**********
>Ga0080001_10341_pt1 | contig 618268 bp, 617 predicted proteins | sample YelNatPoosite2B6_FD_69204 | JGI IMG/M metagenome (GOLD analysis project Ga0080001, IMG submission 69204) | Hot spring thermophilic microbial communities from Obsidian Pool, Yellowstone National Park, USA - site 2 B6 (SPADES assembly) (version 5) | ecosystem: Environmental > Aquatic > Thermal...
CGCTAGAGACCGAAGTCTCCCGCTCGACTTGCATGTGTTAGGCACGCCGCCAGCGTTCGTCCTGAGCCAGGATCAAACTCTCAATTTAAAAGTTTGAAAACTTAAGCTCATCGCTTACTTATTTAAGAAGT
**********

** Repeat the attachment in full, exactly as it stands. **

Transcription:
>Ga0080001_10341_pt1 | contig 618268 bp, 617 predicted proteins | sample YelNatPoosite2B6_FD_69204 | JGI IMG/M metagenome (GOLD analysis project Ga0080001, IMG submission 69204) | Hot spring thermophilic microbial communities from Obsidian Pool, Yellowstone National Park, USA - site 2 B6 (SPADES assembly) (version 5) | ecosystem: Environmental > Aquatic > Thermal...
CGCTAGAGACCGAAGTCTCCCGCTCGACTTGCATGTGTTAGGCACGCCGCCAGCGTTCGTCCTGAGCCAGGATCAAACTCTCAATTTAAAAGTTTGAAAACTTAAGCTCATCGCTTACTTATTTAAGAAGT